Margaret Karram © CSC Audiovisivi

Unconditional love

It is not forgetfulness but “looking reality in the face”. Even pain for her homeland. A dialogue on forgiveness with Margaret Karram, of Palestinian origin and the new president of the Focolare Movement. From the June issue of Tracce.
Alessandra Stoppa

"I believe that our world needs it more than ever. It is the key, for each of our lives and for society, if we want to live today's challenges, all challenges. If we want to solve our problems.” Margaret Karram talks about forgiveness in this dialogue with Tracce, in the days when her beloved land is once again in flames. Of Palestinian origin, she was born in Israel, in Haifa, Galilee. "My DNA is special: these two peoples exist within me.” Her own biography is full of wounds and forgiveness, and this has “stamped upon her soul” the certainty of what the only path is to build.

Since the first of February this year, she has been the third president of the Focolare, the ecclesial movement - founded in 1943 by Chiara Lubich, Servant of God - spread in 180 countries around the world with about two million members. Today she lives in Rocca di Papa, on the outskirts of Rome. When she talks about the rekindling of tensions between Israel and Palestine, she is moved, and her thoughts immediately go to Lubich: "Forgiveness", said Chiara, "is not forgetfulness".

You are an Arab Catholic Christian, who grew up in a Jewish context, in one of the most wounded places in the world...
My identity is special, being Palestinian and born in Israel. I have always had all the rights of citizens living there, but I have experienced exclusion and sometimes offence because I belong to a people that can be considered an enemy. Our home was on Mount Carmel: when I was a child – five or six years old – I played in the yard and there were also children from the neighbourhood who insulted us. It was very painful for me. I felt like reacting, but because of my parents' upbringing I did not do it. Once I felt so bad that I ran home crying: “I will never play with them again”. On that day, my mother told me: "Now dry your tears, go outside, call these children and invite them here.” Even though I was young, at that moment I felt that I had to "get over myself". I felt that something inside me was breaking. I did not understand how I could forgive them, but out of love for my mother, I said yes. I went out and called them. She was baking Arabic bread and gave each of them some to take home. Because of this small act, their parents wanted to meet our family, they came to say thank you, and from there a friendship slowly developed. This episode - a small gesture - taught me what is worth doing: if I had fought for my rights, I would have gained nothing. Thus I gained a friendship.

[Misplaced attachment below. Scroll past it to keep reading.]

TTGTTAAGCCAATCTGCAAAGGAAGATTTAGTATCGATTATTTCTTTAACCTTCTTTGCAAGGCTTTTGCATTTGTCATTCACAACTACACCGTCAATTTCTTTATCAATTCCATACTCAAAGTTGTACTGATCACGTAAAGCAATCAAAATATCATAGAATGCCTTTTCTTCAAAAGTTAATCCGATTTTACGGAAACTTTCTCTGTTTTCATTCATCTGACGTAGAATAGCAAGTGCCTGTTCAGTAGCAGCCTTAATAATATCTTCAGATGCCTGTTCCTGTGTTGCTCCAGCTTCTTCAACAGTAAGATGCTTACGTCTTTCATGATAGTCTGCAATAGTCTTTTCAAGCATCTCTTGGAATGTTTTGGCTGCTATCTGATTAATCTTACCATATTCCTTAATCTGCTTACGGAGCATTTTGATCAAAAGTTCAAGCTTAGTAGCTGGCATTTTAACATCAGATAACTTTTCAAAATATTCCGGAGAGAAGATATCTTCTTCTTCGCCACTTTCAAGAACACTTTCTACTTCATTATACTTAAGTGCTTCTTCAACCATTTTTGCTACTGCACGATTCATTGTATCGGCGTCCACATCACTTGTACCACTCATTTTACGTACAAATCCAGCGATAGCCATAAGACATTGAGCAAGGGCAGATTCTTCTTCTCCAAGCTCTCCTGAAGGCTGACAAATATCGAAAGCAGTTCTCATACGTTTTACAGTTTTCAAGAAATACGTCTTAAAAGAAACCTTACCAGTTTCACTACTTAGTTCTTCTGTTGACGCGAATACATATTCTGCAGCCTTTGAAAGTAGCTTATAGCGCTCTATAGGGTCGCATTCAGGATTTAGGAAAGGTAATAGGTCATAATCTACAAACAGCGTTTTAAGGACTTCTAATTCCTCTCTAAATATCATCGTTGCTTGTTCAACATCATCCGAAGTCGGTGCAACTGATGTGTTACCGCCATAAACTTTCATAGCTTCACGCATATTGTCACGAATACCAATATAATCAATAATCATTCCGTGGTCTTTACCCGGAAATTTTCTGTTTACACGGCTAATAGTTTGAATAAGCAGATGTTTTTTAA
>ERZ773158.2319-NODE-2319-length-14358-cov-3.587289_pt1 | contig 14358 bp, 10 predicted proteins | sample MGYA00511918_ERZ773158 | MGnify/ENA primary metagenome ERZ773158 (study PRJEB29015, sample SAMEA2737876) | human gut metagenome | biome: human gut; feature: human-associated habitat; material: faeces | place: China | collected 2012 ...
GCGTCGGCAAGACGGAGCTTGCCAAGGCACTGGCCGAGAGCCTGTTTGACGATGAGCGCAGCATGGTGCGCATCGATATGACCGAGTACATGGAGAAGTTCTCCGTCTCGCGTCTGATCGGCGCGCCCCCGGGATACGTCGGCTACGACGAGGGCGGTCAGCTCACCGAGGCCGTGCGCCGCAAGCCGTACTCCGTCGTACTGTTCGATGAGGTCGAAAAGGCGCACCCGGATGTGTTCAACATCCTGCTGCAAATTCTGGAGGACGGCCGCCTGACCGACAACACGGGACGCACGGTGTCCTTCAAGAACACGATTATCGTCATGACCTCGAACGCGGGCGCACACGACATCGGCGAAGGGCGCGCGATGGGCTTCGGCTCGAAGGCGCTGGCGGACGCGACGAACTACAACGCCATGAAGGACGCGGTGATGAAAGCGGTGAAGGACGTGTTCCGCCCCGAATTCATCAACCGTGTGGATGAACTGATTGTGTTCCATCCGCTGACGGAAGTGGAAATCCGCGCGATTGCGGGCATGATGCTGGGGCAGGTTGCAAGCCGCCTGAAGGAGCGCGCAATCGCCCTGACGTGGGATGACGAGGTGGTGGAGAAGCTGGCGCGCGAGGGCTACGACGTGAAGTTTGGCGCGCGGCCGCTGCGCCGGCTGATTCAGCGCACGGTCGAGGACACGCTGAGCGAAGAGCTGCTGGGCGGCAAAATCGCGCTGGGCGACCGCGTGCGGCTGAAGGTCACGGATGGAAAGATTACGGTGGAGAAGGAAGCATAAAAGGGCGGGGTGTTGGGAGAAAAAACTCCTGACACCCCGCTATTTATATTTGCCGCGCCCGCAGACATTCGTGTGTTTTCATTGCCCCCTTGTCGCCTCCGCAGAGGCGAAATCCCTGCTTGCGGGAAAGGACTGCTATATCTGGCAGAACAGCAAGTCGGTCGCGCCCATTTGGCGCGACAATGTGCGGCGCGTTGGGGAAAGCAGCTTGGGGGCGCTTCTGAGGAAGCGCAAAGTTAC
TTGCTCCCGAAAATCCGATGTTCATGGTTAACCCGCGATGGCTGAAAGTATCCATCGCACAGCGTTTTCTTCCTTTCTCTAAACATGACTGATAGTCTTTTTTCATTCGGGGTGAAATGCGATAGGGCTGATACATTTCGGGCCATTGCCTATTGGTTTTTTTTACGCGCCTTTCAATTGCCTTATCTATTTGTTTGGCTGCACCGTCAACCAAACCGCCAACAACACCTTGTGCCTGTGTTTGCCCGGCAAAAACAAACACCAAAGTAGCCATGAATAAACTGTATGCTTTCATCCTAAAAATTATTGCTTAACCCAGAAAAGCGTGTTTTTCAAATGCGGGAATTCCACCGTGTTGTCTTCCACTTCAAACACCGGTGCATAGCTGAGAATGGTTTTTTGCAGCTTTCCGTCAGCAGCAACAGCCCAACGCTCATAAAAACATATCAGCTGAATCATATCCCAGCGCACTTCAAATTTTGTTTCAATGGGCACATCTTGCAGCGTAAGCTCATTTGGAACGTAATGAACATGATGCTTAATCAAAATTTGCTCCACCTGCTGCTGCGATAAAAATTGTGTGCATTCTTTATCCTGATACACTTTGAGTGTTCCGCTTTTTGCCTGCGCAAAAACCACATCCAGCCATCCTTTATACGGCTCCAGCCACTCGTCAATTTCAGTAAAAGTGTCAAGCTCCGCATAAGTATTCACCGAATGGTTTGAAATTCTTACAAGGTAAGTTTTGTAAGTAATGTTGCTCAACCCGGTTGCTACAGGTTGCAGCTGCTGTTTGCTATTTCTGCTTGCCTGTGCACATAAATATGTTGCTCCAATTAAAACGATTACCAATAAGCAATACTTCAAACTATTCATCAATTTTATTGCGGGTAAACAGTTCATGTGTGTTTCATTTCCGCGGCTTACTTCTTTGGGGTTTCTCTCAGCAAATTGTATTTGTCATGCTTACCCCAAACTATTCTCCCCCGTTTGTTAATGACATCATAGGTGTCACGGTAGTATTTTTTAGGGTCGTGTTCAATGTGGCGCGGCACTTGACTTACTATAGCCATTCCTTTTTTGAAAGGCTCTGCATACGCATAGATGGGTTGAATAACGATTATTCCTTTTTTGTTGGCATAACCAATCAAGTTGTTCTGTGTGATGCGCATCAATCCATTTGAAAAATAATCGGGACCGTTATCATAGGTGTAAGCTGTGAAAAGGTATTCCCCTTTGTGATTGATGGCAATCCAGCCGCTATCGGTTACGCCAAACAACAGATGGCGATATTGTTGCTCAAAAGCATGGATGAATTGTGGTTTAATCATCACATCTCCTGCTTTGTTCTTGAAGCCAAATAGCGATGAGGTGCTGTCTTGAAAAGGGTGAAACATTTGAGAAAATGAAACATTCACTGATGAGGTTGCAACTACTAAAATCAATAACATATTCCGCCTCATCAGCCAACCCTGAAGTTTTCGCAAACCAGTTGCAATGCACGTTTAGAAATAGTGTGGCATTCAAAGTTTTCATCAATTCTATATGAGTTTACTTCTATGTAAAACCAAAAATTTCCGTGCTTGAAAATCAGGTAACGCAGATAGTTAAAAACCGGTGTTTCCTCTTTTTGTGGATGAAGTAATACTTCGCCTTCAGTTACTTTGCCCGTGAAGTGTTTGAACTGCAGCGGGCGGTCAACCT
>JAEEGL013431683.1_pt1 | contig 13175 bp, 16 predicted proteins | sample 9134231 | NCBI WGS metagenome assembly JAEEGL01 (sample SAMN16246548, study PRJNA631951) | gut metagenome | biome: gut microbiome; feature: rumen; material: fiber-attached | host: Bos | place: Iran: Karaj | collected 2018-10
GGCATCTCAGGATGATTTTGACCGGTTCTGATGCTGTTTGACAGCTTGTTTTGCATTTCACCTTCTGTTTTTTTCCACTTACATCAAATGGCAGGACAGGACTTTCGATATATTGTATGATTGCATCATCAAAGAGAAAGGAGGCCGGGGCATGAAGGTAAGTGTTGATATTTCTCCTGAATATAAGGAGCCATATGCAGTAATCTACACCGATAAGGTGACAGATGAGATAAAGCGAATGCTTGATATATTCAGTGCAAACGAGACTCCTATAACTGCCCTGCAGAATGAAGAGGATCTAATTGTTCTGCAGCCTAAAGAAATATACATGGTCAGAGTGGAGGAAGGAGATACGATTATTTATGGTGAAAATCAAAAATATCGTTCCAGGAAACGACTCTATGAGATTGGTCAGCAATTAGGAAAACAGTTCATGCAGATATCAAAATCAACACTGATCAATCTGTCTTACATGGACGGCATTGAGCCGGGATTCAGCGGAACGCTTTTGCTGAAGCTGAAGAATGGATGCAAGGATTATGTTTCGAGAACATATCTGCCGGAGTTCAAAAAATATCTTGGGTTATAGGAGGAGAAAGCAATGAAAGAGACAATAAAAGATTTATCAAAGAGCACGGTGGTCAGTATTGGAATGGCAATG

Where does forgiveness come from?
From mercy, from being loved in an extreme way. Forgiveness is the ultimate expression of charity. It is unconditional, it is extreme love because it has no measure. To be forgiven for me is to receive this love of God through my neighbour. And this mercy received opens up in me the desire to give it back. I think of when I lived in Jerusalem. I lived in a community of the Focolare, we were of various nationalities and a Jewish neighbour wanted to invite us to her home. We were talking to get to know each other and, after a while, the woman asked me where I was from: "I am Arab". She stood up and said: "I cannot welcome Arabs in my house". You can imagine how I felt. I thought: now I will get up and leave. But at that moment I realised that if I left I would never go "further".

And what did you do?
I remained silent for a while, then I told her: "Even though I am Arab, I would like to be friends with you". I told her that I studied Judaism for this reason, because if we do not get to know each other, we cannot build peace in our countries. I studied it so that I could love more. She melted. And she said to me: "This is the first time that an Arab person has come into my home, but your attitude helps me to think that, if you are here and you love, then maybe there are others like you who want to build peace". A beautiful relationship was born, for her it was like discovering something new in her city. Forgiveness touches us intimately. If we have a certain attitude, it is because each of us has suffered so much... But the thing that has helped me most over the years is Chiara's words.

Which ones?